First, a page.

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How Daylight Savings Time Affects Productivity

How Daylight Savings Time Affects Productivity

Plus, here are seven ways to maintain your effort and production.

November
26, 2019

7 min read

Opinions expressed by Entrepreneur contributors are their own.

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Contrary to popular belief, daylight savings time was not pushed by the agriculture industry. According to The History Channel, farmers were “deeply opposed to the time switch when it was first implemented on March 31, 1918 — as a wartime measure.” But how does daylight savings time affect productivity?

The daylight savings time change has had a minimal effect on energy savings, and it has sucked the life out of productivity. Experts have found that daylight savings time is associated with productivity loss because of the following reasons.

Daylight savings alters your sleep schedule.

“I don’t know about long-term implications, but short-term effects play out primarily on the Monday after daylight saving and peter out throughout the rest of the week,” says Christopher Barnes, an assistant professor of management and organization at the University of Washington. “It might take two to four days to get back to normal.”

Barnes has found that most people lose up to 40 minutes of sleep after Daylight Savings Time. That may not seem like much. But, it’s just enough to throw your 24-hour natural cycle, or circadian rhythm, out of whack for the time being.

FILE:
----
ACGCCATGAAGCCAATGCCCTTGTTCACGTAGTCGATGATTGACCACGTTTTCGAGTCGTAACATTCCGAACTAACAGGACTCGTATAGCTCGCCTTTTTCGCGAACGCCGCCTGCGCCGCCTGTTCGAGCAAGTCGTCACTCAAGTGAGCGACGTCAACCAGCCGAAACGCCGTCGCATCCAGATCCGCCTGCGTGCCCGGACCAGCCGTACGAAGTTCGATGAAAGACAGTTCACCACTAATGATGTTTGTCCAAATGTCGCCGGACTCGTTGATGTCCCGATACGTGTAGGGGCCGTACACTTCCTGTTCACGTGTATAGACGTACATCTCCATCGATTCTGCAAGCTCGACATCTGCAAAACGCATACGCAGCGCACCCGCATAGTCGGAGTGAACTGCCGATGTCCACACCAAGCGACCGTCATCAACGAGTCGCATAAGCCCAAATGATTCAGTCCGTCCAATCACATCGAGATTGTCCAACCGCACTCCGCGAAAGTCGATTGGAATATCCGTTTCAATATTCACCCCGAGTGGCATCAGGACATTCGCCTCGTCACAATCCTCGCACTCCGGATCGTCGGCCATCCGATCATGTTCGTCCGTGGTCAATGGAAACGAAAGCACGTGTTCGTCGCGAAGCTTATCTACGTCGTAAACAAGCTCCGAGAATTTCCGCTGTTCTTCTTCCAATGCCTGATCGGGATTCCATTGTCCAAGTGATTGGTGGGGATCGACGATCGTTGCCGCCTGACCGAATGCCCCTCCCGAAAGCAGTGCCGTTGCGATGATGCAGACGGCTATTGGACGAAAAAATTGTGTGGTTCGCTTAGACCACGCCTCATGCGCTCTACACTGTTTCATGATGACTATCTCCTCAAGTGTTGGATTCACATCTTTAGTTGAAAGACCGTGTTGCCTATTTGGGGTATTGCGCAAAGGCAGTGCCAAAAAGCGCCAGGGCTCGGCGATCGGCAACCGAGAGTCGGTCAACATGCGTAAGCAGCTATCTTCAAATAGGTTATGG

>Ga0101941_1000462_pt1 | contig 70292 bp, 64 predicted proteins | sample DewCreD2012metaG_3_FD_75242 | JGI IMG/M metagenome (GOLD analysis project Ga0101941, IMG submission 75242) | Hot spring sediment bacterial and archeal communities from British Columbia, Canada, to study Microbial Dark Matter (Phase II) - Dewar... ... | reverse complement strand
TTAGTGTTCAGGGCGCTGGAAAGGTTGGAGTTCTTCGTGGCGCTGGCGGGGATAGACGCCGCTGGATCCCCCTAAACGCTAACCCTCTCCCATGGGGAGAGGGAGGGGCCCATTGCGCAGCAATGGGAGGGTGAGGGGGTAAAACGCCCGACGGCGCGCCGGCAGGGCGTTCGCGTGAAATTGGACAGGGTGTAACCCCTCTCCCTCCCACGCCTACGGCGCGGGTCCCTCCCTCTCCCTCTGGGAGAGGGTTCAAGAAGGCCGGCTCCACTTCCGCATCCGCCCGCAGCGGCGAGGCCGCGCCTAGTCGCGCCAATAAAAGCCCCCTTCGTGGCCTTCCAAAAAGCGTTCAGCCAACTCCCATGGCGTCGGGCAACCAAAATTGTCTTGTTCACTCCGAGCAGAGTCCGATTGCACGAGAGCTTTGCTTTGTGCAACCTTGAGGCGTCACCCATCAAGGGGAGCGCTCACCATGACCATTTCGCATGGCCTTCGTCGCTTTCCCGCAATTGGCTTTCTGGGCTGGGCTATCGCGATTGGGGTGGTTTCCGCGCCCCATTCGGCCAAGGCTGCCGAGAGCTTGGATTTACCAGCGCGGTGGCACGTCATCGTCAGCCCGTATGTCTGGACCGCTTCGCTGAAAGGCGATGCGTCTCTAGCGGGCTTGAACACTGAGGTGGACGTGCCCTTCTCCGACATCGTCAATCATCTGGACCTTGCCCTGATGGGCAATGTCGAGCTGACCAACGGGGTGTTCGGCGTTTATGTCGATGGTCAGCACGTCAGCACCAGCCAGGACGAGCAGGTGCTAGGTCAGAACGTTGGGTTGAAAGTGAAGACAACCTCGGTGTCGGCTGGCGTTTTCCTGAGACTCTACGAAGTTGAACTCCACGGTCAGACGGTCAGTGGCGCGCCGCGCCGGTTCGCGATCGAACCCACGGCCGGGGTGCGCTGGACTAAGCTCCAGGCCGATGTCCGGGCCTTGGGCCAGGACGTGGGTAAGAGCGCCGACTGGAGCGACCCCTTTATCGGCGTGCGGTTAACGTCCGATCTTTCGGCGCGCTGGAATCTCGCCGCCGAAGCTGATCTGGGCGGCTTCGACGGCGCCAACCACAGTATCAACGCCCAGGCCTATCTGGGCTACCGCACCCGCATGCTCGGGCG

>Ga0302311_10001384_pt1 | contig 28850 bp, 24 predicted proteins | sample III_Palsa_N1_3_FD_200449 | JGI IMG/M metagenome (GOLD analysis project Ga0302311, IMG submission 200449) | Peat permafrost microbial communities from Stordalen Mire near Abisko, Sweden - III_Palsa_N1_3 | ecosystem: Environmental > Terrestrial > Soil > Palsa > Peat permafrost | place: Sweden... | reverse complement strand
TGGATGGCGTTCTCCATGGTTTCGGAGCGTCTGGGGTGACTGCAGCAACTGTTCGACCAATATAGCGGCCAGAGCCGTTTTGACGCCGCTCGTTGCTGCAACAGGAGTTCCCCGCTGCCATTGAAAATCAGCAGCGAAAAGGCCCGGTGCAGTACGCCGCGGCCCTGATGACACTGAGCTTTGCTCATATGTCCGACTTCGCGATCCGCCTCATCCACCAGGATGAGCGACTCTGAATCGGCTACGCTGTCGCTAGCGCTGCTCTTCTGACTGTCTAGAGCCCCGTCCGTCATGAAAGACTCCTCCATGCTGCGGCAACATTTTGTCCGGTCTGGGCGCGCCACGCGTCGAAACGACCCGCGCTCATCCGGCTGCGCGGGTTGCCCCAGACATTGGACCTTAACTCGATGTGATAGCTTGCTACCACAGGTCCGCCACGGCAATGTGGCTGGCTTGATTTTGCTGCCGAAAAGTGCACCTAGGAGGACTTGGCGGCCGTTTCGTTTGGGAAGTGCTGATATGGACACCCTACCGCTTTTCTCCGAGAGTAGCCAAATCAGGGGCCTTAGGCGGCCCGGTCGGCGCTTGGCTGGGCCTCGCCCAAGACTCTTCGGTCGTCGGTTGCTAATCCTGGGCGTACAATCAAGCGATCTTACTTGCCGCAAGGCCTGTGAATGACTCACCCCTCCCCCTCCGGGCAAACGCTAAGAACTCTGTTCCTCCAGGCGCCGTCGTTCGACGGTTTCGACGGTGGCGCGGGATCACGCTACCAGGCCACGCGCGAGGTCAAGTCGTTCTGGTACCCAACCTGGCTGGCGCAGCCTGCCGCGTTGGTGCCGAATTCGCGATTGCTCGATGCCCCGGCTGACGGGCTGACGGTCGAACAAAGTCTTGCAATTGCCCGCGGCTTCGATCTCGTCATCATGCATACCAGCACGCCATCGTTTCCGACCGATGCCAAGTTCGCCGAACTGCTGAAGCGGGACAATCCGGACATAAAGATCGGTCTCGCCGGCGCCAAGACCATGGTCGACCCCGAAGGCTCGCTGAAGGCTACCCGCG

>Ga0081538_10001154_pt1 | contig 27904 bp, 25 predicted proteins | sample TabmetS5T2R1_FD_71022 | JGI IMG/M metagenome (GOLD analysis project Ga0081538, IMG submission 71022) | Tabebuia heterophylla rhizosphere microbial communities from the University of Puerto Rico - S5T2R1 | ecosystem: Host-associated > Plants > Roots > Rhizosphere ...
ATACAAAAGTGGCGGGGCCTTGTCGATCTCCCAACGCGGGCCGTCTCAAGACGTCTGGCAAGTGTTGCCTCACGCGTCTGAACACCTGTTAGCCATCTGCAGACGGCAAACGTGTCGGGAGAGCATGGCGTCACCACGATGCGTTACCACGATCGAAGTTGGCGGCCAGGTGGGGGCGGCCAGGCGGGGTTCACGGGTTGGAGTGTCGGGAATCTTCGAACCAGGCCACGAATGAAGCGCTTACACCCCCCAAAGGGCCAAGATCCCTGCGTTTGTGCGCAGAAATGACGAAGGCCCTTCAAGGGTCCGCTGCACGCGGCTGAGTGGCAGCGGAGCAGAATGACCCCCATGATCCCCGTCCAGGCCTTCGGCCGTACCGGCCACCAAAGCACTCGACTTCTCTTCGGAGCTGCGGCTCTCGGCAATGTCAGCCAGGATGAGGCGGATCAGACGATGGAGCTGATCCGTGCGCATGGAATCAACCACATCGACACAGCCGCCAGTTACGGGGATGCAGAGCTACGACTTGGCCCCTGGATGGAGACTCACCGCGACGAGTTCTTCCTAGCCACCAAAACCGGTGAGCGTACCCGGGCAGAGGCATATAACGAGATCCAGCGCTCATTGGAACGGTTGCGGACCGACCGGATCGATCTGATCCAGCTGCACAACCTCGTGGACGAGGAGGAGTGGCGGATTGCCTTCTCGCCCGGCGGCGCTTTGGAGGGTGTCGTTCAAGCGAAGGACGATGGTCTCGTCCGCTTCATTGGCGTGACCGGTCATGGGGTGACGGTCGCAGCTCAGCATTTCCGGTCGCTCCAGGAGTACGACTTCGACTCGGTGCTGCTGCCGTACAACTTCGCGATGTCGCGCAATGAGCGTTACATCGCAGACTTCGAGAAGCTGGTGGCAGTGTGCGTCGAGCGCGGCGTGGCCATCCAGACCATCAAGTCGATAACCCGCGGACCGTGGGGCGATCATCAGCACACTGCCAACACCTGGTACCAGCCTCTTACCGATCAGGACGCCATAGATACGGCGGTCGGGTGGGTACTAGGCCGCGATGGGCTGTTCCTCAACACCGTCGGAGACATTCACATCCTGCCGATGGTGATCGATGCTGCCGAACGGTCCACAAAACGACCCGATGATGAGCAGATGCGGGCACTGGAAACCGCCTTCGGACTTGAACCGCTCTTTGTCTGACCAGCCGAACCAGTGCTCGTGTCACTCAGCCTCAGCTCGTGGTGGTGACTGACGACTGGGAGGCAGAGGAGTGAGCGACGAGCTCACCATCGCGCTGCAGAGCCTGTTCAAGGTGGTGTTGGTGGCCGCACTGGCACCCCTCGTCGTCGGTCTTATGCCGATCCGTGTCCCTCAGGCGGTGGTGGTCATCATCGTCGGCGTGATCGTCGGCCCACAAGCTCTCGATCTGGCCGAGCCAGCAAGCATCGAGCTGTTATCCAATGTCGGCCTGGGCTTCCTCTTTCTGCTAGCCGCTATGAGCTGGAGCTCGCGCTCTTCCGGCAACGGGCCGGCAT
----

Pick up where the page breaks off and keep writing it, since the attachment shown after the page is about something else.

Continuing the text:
As a result, you may experience fatigue and daytime sleepiness. It also can impact your work performance, concentration and memory. Even more alarming is the fact that this productivity lapse can have serious implications. Traffic accidents shoot up the day after daylight-savings time begins. Workplace injuries are also known to spike after the time change in March.

While these accidents aren’t as common in November, moving our clocks in either direction can affect sleep since we’re forced to reset our 24-hour internal cycle. “In general, ‘losing’ an hour in the spring is more difficult to adjust to than ‘gaining’ an hour in the fall,” writes Michael J. Breus, Ph.D. “It is similar to airplane travel; traveling east, we lose time.”

“Going to bed “earlier” could result in “difficulty falling asleep and increased wakefulness during the early part of the night,” adds Dr. Breus. “Going west, we fall asleep easily but may have a difficult time waking.”

2019-11-26 18:00:00

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